In every picture of the world-famous poet I admire featured in the writing magazine I read to torture myself, she touches her face. She imagines the readers, me too though she doesn’t know it, as she peers severely through the lens into my face: What have you written? What have you given back to the world lately? Stately and convicting, she looks down on me from the image on the page. She’s posing, a persona, I think, but she’s right.
This Tuesday, Feb. 24, Cy-Fair ISD staff host a free workshop about financial aid options and FAFSA called Funding Your Future, FAFSA Night. FAFSA stands for Free Application for Federal Student Aid, and it is a form (available online here) that is intimidating for many students, especially first-generation, low-income students. In fact, many students do not fill it out at all, which is a shame because, according to Nicole Wiesenthal of USA Today, students are eligible to earn up to $5,775 dollars as a Pell Grant, and that doesn’t have to be repaid. Not ever. Aside from the time and effort, grants are free money, so why haven’t you filled out your FAFSA yet?
Funding Your Future, FAFSA Night is free, and the presentation will be made in English and Spanish. I encourage all high school juniors and seniors and their parents to go. The FAFSA isn’t supposed to take very long, but that’s only if you have all the information readily available to answer the questions on the form. In other words, for the application process to go smoothly, some preparation is required. This workshop will help you get prepared to apply. You will learn about need-based and merit-based aid, student loans (not the best option, but sometimes the only one), and work-study programs. In short, you will find out ways to pay for college other than writing a check to the university or college you attend.
Every student should fill out the FAFSA. Let me repeat: EVERY student should fill out the FAFSA, regardless of background, ethnicity, or economic situation. Applying is free and gets you on the road for financial aid of all kinds. Yes, it can seem annoyingly complicated, but that’s nothing compared to filing your taxes; trust me. Don’t let a form intimidate you. You may fill it out and learn that you’re not eligible for any assistance, but it is not a wasted effort. Why? Three reasons:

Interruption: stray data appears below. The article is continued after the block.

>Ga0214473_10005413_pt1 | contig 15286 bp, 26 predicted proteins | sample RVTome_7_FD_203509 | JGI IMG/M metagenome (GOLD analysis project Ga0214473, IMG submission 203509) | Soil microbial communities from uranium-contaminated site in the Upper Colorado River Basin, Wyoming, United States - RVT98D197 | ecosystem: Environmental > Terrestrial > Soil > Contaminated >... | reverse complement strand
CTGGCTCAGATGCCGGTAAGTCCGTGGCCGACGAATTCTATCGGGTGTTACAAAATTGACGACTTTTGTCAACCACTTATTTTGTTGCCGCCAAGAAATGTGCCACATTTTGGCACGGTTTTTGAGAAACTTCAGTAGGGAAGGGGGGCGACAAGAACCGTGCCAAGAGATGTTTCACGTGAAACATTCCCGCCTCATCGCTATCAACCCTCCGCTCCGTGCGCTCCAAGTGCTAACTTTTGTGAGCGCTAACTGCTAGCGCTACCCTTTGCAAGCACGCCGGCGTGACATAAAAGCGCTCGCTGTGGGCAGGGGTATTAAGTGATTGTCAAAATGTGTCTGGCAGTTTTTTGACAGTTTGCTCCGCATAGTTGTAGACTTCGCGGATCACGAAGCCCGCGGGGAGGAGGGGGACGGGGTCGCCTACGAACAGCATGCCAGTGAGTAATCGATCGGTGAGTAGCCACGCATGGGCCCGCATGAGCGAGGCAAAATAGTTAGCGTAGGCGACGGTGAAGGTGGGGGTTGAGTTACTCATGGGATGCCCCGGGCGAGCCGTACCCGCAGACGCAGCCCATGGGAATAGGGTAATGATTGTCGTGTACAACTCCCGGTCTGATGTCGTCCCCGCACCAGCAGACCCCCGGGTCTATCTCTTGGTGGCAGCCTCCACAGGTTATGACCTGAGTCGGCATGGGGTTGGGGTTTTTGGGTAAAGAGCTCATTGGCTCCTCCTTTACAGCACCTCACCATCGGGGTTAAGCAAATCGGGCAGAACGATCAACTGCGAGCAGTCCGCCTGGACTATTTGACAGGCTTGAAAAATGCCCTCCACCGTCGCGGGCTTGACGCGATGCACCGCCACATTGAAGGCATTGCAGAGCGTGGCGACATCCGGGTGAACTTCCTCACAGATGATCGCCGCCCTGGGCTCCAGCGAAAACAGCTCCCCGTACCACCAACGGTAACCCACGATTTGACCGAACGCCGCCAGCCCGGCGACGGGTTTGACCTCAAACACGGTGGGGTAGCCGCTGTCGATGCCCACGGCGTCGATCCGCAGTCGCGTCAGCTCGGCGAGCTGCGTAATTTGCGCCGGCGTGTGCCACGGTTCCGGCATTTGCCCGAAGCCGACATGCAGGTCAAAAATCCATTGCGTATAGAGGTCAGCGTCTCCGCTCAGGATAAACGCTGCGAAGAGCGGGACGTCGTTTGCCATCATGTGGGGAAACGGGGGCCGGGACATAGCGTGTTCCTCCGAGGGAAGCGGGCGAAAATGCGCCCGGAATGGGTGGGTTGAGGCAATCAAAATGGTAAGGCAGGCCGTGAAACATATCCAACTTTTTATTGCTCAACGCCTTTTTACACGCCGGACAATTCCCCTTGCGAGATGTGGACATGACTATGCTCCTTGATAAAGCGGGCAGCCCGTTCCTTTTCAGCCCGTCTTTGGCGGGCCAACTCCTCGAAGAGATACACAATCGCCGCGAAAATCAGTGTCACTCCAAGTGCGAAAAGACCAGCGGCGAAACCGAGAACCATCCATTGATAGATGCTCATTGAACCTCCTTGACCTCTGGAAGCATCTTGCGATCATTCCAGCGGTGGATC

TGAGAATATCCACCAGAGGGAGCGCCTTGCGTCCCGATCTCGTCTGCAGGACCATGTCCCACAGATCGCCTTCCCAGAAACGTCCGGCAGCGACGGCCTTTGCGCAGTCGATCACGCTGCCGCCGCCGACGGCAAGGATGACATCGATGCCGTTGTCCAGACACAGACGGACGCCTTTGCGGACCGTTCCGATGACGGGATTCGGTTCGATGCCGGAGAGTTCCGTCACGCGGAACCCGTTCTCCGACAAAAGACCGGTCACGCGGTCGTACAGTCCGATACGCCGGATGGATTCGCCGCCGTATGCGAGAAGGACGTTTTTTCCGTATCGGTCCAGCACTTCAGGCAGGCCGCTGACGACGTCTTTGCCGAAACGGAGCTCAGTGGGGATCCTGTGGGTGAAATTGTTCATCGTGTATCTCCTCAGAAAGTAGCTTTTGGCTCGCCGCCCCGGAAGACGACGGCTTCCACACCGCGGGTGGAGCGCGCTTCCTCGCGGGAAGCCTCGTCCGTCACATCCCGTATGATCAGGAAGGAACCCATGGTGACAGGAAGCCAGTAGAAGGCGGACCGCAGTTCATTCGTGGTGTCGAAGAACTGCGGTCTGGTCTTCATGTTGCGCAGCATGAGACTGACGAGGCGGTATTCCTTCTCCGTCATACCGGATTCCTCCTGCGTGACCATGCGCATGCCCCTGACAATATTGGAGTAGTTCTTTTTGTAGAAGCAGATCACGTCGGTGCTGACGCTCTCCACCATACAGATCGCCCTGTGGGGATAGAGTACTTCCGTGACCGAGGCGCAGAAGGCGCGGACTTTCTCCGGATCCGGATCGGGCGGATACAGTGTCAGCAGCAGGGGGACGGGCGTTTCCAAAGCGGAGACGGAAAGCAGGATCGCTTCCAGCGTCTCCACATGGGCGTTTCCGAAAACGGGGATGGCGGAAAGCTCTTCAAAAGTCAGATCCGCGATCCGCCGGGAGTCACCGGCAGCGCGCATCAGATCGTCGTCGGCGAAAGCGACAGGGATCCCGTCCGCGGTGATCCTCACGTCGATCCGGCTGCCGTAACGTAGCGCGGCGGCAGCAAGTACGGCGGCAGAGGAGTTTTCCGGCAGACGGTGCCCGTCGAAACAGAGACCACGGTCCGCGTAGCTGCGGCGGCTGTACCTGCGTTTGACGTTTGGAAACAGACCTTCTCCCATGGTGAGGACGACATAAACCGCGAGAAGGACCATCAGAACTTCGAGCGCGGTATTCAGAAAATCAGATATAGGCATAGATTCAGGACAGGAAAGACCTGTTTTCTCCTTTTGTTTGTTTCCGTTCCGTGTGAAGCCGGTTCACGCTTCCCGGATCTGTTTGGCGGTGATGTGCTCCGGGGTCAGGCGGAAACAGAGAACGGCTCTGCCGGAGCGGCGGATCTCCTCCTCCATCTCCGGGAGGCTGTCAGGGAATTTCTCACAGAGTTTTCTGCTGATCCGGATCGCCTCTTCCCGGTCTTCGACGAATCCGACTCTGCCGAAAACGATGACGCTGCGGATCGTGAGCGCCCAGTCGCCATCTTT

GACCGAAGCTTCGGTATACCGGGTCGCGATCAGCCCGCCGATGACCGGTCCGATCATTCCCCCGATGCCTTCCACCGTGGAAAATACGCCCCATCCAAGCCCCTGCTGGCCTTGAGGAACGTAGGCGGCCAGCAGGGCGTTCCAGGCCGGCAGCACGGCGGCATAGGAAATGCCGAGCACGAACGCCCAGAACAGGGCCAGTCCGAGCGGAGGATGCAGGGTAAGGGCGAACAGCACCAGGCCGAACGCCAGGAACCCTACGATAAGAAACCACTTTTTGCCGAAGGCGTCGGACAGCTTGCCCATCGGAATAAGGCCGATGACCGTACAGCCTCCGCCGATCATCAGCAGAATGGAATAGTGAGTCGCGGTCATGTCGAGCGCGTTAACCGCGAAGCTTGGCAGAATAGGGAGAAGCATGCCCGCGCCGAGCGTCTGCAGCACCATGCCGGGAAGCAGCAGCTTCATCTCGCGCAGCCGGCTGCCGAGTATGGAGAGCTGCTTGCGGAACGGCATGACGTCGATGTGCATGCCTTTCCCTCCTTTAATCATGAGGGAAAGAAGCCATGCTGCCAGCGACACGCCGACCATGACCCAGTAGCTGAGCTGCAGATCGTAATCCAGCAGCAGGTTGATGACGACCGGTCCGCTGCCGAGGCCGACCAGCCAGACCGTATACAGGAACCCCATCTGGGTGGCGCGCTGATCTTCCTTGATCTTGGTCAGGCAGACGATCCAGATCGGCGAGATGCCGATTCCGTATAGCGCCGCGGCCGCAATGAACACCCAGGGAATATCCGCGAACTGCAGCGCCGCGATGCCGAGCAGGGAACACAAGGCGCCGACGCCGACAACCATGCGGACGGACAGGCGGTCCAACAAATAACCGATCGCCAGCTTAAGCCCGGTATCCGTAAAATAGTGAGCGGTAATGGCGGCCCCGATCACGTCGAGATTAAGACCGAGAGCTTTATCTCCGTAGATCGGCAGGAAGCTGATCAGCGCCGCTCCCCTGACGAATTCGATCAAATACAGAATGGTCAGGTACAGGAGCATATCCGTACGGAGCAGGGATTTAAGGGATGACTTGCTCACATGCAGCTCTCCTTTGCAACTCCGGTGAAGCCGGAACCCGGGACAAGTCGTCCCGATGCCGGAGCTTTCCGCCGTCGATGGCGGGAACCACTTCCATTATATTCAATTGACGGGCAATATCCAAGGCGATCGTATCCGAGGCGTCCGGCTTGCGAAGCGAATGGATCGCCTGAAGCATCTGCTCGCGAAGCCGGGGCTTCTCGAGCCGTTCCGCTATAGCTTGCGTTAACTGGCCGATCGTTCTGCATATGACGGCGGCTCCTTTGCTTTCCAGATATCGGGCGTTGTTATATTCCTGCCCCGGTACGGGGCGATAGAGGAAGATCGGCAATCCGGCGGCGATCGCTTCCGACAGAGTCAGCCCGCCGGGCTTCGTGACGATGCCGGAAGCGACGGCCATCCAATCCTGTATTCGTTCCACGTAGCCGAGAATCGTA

This will not be the last time you have to fill out a complicated form in your life. Also, you have to fill out the FAFSA every year even if you’ve filled it out before, which leads us to the next point…
2. Future Eligibility
Just because you don’t qualify this year, things may change and you qualify next year. Answers to the questions are based on last year’s taxes. This doesn’t seem to make sense if you’re quitting your full-time job to go back to school. Even so, when you apply the next year, that difference in income will be reflected in your taxes and you will most likely be eligible for some aid.
Your school’s financial aid department will require the FAFSA in addition to their own application to determine your eligibility for aid with the school. In addition to federal resources, the college itself will also have merit and need-based funds available. For example, I received a $500 scholarship my first semester at UT-Austin–a scholarship I knew nothing about and didn’t apply for directly. Just because you don’t qualify for federal aid doesn’t mean you won’t qualify for aid from the college. Don’t miss out on the school’s resources.
Although filling out any form with the word “federal” attached to it is almost never easy, almost always intimidating, and most definitely irritating, it can be absolutely worth your time. In fact, once you’ve gathered all the information you need to complete the FAFSA, I challenge you time yourself with a stopwatch while completing the form and save the time. Later, when you receive your award letter from your college, divide the amount you’re eligible to receive by the number of minutes it took you to apply. You will see just how true the old adage “time is money” can be.
This news thrills me for two reasons.
1. Obviously, the first book is a classic that has never been out of print for a reason. It’s life-changing, paradigm-shifting, and revolutionary. Race in America continues to be a topic that necessitates paradigm-shifting, revolutionary, life-changing revelation and discussion. I’m curious to see what parallels there are between the issues an adult Scout grapples with in Go Set A Watchman, which is set in the 1950s, and today.
2. A world-famous, Pulitzer winner to publish her second novel at 88! There’s hope for me yet!